The archived trace data are in standard SEG Y format (Barry and others, 1975), except an ASCII format is used for the first 3,200 bytes of the card image header instead of the standard EBCDIC format. For a detailed description about the recorded trace headers, refer to the SEG Y Format page. The SEG Y files may be downloaded and processed with commercial or public domain software such as Seismic Unix (SU) (Cohen and Stockwell, 2010). See the How To Download SEG Y Data page for download instructions. The web version of this archive does not contain the SEG Y trace files. These files are very large and would require extremely long download times. To obtain the complete DVD archive, contact USGS Information at 1-888-ASK-USGS or email@example.com. The printable profiles provided here are GIF images that were processed and gained using SU software and can be viewed from the Profiles page or from links located on the trackline map; refer to the Software page for links to example SU processing scripts. The SEG Y files are available on the DVD version of this data series or on the Web, downloadable via the USGS Coastal and Marine Geoscience Data System (http://cmgds.marine.usgs.gov). The data are also available for viewing using GeoMapApp (http://www.geomapapp.org) and Virtual Ocean (http://www.virtualocean.org) multi-platform open source software.
Detailed information about the navigation system used can be found in table 1. To view the trackline maps and navigation files, and for more information about these items, see the Navigation page.
Funding for this study was provided by the USGS Coastal and Marine Geology Program (CMGP) and FGS. This document was improved by the reviews of Ellen Raabe (USGS) and Theresa Burress (Cherokee Nation Technology Solutions) of the USGS - St. Petersburg, FL.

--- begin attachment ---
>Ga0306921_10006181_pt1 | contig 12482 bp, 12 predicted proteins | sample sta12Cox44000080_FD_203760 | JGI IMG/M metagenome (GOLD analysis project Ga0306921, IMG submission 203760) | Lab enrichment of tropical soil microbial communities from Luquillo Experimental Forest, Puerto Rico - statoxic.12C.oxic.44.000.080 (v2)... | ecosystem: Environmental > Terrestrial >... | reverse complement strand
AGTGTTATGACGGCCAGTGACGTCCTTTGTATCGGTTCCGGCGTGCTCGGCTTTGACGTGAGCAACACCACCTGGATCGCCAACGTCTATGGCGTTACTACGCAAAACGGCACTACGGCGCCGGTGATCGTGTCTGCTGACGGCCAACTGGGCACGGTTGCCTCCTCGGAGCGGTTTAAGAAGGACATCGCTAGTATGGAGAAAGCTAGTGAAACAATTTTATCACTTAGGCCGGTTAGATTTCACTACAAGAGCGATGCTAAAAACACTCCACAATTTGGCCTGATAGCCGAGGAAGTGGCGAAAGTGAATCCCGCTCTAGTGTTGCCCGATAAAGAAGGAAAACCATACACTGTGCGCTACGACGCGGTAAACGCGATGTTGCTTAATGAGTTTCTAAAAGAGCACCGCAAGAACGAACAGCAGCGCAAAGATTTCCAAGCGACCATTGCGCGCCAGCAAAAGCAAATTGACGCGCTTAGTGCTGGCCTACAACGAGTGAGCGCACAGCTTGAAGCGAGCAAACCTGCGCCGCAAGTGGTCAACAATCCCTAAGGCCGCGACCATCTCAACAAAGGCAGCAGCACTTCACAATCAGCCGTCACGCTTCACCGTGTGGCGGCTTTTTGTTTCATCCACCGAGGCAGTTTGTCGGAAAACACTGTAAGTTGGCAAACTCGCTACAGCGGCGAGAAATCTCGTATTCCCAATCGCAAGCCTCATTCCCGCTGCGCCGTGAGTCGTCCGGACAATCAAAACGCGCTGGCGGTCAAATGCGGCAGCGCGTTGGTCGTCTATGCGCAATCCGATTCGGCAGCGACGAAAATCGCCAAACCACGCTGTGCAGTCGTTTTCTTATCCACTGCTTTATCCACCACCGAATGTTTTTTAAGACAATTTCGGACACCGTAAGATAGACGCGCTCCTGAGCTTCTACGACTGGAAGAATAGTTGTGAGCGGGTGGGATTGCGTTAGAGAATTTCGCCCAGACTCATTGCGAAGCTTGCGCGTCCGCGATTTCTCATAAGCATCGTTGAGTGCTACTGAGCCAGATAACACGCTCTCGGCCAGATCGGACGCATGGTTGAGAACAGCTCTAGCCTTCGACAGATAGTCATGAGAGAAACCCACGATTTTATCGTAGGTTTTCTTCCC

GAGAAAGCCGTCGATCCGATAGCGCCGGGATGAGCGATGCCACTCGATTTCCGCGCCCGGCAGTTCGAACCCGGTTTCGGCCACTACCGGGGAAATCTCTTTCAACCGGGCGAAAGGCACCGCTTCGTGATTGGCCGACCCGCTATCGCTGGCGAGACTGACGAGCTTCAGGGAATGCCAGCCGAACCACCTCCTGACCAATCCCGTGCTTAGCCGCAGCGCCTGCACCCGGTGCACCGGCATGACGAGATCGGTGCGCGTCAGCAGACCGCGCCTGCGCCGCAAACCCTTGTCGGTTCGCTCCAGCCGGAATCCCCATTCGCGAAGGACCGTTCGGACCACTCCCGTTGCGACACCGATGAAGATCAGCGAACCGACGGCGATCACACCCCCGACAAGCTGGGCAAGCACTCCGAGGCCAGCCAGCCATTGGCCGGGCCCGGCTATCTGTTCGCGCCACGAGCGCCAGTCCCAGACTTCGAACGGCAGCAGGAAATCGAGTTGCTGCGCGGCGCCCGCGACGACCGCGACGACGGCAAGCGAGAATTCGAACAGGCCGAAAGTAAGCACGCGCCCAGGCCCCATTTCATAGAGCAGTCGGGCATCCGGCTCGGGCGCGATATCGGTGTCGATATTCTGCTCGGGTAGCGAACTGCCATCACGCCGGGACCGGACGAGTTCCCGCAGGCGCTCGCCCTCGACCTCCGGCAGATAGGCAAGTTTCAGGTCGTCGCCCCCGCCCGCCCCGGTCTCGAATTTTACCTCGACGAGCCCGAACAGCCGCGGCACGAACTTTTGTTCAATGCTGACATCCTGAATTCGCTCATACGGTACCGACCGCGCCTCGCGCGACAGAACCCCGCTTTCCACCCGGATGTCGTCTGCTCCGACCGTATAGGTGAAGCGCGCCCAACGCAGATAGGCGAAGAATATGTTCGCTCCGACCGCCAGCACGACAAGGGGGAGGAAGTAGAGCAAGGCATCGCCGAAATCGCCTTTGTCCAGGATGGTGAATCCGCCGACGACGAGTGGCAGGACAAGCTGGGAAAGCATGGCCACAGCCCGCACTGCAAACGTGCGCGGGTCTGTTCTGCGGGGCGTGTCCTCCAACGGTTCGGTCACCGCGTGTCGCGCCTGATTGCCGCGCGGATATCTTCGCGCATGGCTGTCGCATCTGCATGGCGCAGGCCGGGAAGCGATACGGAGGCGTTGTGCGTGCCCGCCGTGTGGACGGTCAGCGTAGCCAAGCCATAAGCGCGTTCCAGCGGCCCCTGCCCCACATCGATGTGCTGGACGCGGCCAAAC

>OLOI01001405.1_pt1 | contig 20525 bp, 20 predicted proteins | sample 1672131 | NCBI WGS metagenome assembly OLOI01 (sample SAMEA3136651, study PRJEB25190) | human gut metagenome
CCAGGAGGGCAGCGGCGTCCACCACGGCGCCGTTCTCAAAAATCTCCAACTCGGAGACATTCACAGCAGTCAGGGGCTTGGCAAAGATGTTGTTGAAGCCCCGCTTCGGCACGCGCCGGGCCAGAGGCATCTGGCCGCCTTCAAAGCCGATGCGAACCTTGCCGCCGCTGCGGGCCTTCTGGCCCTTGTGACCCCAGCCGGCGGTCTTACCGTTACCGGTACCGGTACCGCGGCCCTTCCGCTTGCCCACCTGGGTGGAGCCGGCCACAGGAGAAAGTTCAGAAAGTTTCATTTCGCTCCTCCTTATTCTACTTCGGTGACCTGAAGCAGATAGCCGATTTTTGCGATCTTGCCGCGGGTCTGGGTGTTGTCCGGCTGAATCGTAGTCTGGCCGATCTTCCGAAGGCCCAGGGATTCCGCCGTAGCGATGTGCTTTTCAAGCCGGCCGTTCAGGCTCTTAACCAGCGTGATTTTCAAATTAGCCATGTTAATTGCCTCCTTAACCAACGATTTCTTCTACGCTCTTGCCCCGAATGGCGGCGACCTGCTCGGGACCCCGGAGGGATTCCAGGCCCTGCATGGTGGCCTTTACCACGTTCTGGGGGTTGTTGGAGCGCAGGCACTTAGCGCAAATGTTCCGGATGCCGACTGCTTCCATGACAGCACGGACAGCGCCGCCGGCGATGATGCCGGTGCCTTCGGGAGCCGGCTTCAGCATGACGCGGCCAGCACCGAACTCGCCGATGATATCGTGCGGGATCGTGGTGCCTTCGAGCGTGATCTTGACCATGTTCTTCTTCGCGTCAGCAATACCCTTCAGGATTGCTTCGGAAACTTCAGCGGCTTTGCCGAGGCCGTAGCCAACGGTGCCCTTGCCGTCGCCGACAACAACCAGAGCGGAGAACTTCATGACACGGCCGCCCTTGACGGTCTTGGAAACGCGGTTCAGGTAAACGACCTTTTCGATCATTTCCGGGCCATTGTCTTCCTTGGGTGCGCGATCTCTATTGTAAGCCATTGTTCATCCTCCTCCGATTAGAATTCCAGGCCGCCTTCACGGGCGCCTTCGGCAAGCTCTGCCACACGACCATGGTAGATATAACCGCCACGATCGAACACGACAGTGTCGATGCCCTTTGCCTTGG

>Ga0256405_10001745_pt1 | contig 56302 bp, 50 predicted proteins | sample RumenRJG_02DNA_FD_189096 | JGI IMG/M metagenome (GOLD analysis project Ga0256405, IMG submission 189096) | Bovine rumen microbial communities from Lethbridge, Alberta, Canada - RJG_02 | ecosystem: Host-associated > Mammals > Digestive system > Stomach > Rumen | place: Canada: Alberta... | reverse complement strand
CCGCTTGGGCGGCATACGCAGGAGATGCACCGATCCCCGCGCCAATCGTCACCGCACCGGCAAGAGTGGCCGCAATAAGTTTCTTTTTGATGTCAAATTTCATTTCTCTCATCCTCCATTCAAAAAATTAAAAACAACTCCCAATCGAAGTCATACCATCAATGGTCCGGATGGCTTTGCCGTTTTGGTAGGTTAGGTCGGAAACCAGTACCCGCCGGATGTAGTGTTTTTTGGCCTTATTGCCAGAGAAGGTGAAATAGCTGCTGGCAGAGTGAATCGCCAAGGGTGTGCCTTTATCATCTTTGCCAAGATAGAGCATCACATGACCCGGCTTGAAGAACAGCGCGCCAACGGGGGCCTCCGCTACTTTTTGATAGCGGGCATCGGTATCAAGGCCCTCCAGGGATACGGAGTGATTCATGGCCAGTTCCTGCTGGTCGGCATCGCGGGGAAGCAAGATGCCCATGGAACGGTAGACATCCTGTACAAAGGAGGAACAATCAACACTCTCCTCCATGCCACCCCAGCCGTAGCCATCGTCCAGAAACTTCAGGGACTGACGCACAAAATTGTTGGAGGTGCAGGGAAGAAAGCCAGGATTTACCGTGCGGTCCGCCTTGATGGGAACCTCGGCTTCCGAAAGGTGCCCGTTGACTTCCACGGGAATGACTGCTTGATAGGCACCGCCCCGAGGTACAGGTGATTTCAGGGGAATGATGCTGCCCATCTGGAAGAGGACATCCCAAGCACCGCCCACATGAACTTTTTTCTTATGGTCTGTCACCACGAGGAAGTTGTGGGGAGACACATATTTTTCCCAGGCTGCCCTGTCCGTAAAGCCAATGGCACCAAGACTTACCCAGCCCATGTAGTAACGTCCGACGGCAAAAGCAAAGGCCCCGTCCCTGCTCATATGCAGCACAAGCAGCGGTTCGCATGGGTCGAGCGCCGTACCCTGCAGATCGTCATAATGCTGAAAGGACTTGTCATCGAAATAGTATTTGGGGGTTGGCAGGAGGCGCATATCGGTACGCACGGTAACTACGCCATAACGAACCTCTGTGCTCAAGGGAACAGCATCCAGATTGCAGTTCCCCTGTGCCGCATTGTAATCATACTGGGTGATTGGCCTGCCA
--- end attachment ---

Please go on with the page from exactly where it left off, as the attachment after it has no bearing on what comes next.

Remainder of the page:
Barry, K.M., Cavers, D.A., and Kneale, C.W., 1975, Recommended standards for digital tape formats: Geophysics, v. 40, no. 2, p. 344-352. Available online at http://www.seg.org/resources/publications/misc/technical-standards.
Cohen, J.K., and Stockwell, J.W., Jr., 2010, CWP/SU: Seismic Unix Release 41: A free package for seismic research and processing: Center for Wave Phenomena, Colorado School of Mines. Available online at http://www.cwp.mines.edu/cwpcodes/.
Zihlman, F.N., 1992, DUMPSEGY V1.0: A program to examine the contents of SEG Y disk-image seismic data: U.S. Geological Survey Open-File Report 92-590, 28 p. Available online at http://pubs.er.usgs.gov/usgspubs/ofr/ofr92590.
Forde, A.S., Dadisman, S.V., Wiese, D.S., and Phelps, D.C., 2013, Archive of Digital boomer subbottom data collected during USGS cruises 99FGS01 and 99FGS02 offshore southeast and s outhwest Florida, July and November, 1999: U.S. Geological Survey Data Series 773, 1 DVD.